Conservatives can win promoting such modern, supply-side, entitlement reform, with broad, enthusiastic, majority public support. They may even be able to start enacting some of the reforms in the next four years. But at a minimum, they can start public education and organization now to promote such reform, and lay the groundwork for winning future elections on this basis. And this is how conservatives and Republicans should discuss entitlement reform in the upcoming debt limit/government shutdown battles with President Obama and the Democrats.

...except to those stuck in the First and Second Ways.

Posted by orrinj at 3:37 PM


Should We Tax People for Being Annoying? (ADAM DAVIDSON, 1/13/13, NY Times Magazine)

Driving home during the holidays, I found myself trapped in the permanent traffic jam on I-95 near Bridgeport, Conn. In the back seat, my son was screaming. All around, drivers had the menaced, lifeless expressions that people get when they see cars lined up to the horizon. It was enough to make me wish for congestion pricing -- a tax paid by drivers to enter crowded areas at peak times. After all, it costs drivers about $16 to enter central London during working hours. A few years ago, it nearly caught on in New York. And on that drive home, I would have happily paid whatever it cost to persuade some other drivers that it wasn't worth it for them to be on the road.

Instead, we all suffered. Each car added an uncharged burden to every other person. In fact, everyone on the road was doing all sorts of harm to society without paying the cost. I drove about 150 miles that day and emitted, according to E.P.A. data, about 140 pounds of carbon dioxide. My very presence also increased (albeit infinitesimally) the likelihood of a traffic accident, further dependence on foreign oil and the proliferation of urban sprawl. According to an influential study by the I.M.F. economist Ian Parry, my hours on the road cost society around $10. Add up all the cars in all the traffic jams across the country, and it's clear that drivers are costing hundreds of billions of dollars a year that we don't pay for.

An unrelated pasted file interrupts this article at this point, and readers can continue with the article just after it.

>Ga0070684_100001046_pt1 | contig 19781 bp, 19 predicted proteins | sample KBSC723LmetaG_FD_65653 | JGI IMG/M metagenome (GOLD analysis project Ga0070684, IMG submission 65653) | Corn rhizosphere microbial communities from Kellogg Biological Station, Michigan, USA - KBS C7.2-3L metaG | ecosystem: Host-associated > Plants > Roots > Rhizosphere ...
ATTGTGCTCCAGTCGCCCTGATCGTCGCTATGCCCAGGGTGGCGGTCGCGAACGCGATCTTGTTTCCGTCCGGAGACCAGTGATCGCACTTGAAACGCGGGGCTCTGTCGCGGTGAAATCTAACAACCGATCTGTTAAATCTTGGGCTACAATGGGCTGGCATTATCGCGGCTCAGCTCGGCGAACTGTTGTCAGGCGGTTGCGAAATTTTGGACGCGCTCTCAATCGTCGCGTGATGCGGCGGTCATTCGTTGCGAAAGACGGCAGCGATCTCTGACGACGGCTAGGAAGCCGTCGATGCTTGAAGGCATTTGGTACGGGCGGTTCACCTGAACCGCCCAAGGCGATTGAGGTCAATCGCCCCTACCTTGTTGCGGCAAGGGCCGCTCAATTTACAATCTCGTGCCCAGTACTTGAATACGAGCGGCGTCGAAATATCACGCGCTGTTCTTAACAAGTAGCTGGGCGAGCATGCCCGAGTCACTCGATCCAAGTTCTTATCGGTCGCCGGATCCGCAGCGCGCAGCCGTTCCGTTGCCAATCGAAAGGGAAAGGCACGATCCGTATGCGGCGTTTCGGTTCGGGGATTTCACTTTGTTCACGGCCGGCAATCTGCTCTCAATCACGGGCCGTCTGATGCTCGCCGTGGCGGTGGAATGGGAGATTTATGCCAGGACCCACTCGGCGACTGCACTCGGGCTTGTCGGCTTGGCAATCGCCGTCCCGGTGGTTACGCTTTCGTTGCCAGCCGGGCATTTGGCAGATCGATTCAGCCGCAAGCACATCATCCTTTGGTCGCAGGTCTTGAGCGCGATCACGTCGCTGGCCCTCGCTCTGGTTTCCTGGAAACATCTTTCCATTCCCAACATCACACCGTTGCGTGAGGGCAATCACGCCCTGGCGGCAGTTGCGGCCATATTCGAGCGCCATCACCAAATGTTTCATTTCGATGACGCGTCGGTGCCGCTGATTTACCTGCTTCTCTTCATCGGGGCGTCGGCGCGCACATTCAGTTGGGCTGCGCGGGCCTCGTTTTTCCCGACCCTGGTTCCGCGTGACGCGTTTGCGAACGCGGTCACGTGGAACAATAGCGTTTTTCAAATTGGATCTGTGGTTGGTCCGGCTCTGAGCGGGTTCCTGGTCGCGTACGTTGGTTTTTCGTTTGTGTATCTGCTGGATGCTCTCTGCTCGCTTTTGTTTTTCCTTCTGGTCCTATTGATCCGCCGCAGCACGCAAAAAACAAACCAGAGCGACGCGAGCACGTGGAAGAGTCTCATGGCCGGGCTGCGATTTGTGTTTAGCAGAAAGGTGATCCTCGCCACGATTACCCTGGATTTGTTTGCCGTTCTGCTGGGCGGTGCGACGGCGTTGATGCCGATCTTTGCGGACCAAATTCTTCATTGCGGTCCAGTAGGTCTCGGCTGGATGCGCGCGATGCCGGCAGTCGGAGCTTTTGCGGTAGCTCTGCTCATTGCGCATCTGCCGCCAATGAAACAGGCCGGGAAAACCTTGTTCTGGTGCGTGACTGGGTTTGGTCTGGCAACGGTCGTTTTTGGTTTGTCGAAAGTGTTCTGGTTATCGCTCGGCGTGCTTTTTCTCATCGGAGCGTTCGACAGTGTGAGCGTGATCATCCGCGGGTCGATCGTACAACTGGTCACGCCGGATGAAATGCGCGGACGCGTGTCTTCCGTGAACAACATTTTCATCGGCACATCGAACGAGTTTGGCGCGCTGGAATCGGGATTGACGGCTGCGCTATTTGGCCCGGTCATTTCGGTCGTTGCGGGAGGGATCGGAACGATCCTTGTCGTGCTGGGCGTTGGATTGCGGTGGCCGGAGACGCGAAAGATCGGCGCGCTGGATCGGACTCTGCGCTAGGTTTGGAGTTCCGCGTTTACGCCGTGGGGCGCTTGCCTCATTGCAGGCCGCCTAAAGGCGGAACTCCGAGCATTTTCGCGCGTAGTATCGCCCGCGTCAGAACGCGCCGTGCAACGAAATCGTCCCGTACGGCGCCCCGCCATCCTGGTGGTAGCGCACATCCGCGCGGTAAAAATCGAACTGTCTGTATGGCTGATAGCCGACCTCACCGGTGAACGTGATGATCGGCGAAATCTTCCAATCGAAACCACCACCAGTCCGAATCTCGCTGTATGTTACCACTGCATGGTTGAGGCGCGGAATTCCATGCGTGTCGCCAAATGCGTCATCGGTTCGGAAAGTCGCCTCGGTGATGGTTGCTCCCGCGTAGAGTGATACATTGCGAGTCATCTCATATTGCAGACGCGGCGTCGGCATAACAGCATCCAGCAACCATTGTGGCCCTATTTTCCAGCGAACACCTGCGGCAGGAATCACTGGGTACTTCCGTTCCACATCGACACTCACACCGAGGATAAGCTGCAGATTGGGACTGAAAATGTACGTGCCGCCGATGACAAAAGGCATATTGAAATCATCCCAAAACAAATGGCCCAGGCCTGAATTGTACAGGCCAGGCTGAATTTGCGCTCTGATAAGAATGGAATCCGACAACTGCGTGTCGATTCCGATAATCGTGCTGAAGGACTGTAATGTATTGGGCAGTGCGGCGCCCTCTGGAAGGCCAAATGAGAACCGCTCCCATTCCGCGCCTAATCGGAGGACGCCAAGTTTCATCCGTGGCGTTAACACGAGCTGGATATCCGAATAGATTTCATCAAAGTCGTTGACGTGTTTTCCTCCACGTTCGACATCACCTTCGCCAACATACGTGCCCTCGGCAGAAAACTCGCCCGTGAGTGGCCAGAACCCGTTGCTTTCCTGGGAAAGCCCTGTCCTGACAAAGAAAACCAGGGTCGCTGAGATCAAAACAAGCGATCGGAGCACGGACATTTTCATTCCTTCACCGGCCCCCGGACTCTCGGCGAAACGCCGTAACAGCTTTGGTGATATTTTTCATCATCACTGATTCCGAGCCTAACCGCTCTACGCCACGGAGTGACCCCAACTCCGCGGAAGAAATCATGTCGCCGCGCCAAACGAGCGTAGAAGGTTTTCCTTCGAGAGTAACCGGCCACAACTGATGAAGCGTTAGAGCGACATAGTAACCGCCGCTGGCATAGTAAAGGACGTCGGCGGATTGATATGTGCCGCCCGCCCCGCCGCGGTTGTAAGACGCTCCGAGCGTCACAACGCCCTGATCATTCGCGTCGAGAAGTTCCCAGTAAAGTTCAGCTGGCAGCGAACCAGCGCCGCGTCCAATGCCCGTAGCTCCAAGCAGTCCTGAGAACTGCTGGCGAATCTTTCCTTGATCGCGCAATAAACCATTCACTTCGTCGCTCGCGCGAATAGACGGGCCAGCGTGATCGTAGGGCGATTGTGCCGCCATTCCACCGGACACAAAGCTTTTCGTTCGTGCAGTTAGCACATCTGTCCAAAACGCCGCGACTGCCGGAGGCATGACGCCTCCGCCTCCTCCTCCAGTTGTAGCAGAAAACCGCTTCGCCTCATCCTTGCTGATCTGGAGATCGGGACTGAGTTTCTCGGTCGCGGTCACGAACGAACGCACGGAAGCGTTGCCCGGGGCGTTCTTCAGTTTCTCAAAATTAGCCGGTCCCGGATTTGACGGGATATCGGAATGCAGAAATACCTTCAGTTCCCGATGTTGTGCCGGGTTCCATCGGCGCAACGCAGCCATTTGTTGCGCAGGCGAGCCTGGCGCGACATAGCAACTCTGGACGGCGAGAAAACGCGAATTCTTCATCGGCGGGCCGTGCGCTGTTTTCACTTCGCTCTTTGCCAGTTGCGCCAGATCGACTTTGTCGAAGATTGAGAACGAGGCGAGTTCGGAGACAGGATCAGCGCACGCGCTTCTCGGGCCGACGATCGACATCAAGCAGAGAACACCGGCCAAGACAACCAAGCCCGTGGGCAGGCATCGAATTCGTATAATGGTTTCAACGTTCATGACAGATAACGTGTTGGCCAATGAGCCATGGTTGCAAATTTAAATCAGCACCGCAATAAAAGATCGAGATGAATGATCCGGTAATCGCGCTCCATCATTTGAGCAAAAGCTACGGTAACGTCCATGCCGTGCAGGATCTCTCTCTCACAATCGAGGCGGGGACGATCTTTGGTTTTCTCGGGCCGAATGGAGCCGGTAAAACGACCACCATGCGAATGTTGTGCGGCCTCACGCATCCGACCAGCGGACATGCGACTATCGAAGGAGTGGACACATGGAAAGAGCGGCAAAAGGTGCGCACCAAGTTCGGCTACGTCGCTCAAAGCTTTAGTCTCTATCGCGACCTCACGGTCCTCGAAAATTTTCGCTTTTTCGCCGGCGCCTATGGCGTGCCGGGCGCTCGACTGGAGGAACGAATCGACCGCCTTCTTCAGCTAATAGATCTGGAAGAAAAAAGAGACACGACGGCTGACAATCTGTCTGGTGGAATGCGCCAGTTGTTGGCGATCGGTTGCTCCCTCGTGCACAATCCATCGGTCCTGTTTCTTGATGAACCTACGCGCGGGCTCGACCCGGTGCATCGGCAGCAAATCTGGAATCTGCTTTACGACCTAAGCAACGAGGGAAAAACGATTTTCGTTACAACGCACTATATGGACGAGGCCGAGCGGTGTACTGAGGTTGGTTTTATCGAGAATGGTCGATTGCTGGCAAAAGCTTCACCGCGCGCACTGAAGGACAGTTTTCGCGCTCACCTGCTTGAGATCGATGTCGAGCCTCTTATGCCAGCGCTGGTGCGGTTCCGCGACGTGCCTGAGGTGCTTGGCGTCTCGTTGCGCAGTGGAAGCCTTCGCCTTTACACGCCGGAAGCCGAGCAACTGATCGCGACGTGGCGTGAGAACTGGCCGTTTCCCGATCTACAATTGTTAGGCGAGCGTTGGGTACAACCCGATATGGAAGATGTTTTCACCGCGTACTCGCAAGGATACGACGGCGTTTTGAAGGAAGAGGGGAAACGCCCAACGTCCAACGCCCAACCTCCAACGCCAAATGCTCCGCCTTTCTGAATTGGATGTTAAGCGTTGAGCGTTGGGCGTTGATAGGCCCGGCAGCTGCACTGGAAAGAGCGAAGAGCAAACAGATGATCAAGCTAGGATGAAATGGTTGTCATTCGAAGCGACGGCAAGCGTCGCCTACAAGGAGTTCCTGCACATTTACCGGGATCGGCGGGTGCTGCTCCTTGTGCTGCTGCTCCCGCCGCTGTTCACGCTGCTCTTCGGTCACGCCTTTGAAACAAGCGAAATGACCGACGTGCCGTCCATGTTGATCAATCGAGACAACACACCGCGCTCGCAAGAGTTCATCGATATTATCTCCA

This is how economists think, anyway. And that's why a majority of them support some form of Pigovian tax, named after Alfred Pigou, the early-20th-century British economist. Pigou developed the idea of externalities: the things we do that affect others and that the market is unable to price. A negative externality is like the national equivalent of what happens when you go to dinner with three friends and, knowing that you'll pay only a fourth of the bill, decide to order an expensive entree. Pigou argued that there are so many damaging things that we do -- play music too loudly, drive aggressively -- and that we'd probably do less if we had to pay for them. [...]

Republican economists, like Mankiw, normally oppose tax increases, but many support Pigovian taxes because, in some sense, we are already paying them. We pay the tax in the form of the overcrowded roads, higher insurance premiums, smog and global warming. Adding an extra fee at the pump simply makes the cost explicit. Pigou's approach, Mankiw argues, also converts a burden into a benefit. Imposing taxes on income and capital gains, he notes, punishes the work and investment that improve society; taxing negative externalities allows the government to make money while discouraging activity that hurts the overall economy.